<= DeCSS Central Main Page


Special Regulations for Computer Programmes

Subject of the Protection

(1) Computer programmes in the sense of this law are programmes in any kind
of form, including the draft material.

(2) The protection is granted for all kind of representations of a computer
programme. Ideas and basic principles that underlie an element of the
computer programme, including the ideas and principles that underlie the
interfaces, are not protected.

(3) Computer programmes are protected, if they are individual work in the
sense, that they are the result of an intellectual creation of their author.
To determine their protectability no other criteria, especially no
qualitative or aesthetic ones, are applicable.

(4) The regulations concerning Works of Speech are applicable to computer
programmes unless not stated otherwise in this Section.

Actions requiring Consent

The copyright holder holds the exclusive right to perform or to allow the
following actions:

(1) The permanent or temporary duplication, as a whole or in parts, of a
computer programme by any means or in any form. As far as the loading, the
running, the translating or saving of the computer programme require a
duplication, these actions require the consent of the copyright holder.

(2) The translation, the revision, the arrangement or other processing of a
computer programme as well as the duplication of the obtained results. The
rights of those who process the programme are not touched upon.

(3) Any form of spreading the original of a computer programme or of copied
versions, including the renting. If the copy of computer programme is
brought into circulation within the region of the European Union with the
consent of the copyright holder by way of disposal, the right to spread this
copy with exception of the right to renting is exhausted.

Exceptions to the Actions requiring Consent

(1) As far as no special contractual regulations exist, the actions
mentioned in §69c nr (1) and (2) do not require the consent of the
copyright holder, if they are necessary for the intended usage of the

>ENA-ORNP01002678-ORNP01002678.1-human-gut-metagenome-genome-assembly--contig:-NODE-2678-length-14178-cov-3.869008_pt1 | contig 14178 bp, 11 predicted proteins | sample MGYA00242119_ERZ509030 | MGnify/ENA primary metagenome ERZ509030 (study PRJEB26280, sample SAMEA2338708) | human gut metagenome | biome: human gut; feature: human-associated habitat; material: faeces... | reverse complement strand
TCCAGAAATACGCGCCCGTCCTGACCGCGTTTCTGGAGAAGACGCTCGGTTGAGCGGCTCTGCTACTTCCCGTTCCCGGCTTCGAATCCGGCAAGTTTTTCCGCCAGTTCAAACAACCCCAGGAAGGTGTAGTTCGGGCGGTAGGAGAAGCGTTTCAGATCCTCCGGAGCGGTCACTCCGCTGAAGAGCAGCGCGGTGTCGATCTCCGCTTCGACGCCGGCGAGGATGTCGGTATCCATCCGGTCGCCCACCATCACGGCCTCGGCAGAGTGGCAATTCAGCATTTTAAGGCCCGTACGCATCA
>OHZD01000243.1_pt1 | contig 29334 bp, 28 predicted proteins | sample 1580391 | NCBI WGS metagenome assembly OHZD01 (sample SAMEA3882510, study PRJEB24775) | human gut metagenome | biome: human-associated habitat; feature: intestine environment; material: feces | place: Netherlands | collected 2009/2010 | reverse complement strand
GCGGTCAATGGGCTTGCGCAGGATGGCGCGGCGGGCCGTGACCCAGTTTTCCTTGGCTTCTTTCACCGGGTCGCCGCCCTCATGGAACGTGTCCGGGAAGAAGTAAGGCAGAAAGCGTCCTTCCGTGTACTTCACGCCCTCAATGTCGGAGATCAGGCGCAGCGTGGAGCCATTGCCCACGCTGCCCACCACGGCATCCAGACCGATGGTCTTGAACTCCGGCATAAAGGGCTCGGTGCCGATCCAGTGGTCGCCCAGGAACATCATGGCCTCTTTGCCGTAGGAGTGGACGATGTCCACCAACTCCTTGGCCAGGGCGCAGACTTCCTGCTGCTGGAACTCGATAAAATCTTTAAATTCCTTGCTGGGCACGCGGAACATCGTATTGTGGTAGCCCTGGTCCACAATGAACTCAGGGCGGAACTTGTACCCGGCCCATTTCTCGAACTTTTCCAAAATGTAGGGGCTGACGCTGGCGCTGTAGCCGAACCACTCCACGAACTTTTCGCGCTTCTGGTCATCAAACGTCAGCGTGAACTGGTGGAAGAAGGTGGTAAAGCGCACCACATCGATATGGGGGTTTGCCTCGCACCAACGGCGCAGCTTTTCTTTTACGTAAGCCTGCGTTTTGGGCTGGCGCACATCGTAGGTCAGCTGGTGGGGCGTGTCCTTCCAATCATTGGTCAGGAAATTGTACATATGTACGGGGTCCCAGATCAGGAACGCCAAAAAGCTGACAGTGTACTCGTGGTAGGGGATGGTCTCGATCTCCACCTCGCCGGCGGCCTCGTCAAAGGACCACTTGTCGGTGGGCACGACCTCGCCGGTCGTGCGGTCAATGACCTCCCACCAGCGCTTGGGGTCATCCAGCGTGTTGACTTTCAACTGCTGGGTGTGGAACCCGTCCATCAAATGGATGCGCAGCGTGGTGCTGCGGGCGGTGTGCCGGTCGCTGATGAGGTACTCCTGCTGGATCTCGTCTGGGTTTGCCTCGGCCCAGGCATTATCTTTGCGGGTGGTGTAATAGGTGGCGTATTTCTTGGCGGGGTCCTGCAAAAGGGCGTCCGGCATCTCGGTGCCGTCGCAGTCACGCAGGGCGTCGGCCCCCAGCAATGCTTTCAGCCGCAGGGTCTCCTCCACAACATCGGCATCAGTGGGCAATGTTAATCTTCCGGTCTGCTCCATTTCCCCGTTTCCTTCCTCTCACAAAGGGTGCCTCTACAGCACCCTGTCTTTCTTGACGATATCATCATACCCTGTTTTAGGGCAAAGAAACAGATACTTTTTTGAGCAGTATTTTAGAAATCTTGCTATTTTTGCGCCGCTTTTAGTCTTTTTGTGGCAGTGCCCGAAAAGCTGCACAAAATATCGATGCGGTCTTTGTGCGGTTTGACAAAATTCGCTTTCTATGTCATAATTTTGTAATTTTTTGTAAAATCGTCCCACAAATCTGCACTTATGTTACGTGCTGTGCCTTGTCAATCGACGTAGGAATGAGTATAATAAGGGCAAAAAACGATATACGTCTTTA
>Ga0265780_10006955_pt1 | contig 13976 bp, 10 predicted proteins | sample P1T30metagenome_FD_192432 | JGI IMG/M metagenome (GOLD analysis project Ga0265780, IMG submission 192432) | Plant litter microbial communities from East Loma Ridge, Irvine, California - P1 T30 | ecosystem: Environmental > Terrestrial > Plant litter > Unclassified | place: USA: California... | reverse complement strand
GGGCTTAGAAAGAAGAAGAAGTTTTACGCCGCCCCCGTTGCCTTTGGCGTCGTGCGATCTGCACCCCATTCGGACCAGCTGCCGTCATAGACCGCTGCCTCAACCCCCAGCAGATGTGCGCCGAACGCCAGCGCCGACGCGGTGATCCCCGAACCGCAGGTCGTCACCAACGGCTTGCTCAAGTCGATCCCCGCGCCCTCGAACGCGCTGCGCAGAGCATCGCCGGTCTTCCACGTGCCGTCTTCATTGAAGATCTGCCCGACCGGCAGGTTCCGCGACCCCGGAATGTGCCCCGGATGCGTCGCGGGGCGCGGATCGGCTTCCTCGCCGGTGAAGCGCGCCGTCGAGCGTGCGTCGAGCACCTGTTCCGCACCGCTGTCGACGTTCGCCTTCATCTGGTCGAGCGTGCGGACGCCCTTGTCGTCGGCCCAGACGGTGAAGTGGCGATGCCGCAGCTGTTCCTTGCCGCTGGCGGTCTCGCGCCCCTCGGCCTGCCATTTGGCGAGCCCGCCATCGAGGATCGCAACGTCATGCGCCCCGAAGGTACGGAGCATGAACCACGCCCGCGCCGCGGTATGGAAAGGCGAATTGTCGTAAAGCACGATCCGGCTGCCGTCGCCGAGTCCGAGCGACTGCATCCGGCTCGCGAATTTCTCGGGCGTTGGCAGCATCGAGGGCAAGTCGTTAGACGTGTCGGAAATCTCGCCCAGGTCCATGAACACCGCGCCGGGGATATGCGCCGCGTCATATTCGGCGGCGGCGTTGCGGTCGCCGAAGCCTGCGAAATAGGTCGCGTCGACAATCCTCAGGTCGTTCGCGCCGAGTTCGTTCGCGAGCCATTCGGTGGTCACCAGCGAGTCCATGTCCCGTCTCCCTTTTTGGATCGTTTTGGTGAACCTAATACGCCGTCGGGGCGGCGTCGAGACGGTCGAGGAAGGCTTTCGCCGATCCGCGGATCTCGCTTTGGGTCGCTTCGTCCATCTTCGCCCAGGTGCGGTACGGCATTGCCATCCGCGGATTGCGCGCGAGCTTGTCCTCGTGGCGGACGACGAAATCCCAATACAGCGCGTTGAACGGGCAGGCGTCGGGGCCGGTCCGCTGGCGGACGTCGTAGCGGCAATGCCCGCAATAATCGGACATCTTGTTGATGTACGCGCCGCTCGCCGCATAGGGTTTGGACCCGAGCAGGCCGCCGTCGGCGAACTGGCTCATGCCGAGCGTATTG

computer programme, including the correction of errors, by a person entitled
to use a copy of the programme.

(2) The creation of a backup copy by a person entitled to use the programme
must not be denied contractually, if necessary for the future usage of the

(3) Persons entitled to use a copy of a programme are allowed without
consent of the copyright holder to observe, investigate or test the
operation of that programme to determine the basic ideas and principles of
an element of the programme, if this is performed by the actions of loading,
displaying, running, translating, or saving of the programme, to which he is


(1) The consent of the holder of rights is not necessary, if the duplication
of the code or the translation of the code form according to §69c No 1 and 2
is imperative to get the information necessary to produce the
interoperability of a independently created computer programme with other
programmes, as long as the following conditions are met:

1. The action is performed by the licensee, or by an other person entitled
to use a copy of the programme, or by a person entitled to perform the

2. The informations necessary to produce the interoperability are not yet
accessible just like that to the person mentioned in nr (1).

3. The actions are restricted to those parts of the original programme,
which are necessary to produce the interoperability.

(2) The informations gathered by actions according to (1) may not

1. be used for other purposes than to produce the interoperability of the
independently created programme.

2. be given to a third party, unless it is necessary for the production of
the interoperability of the independently created programme.

3. be used for the development, production, or marketing of a programme with
essentially the same form of expression or for any other actions, which
violate the copyright.

(3) The paragraphs (1) and (2) are to be interpreted such that their
application does neither restrict the normal utilisation of the work nor
violate the legal interests of the copyright holder in an unreasonable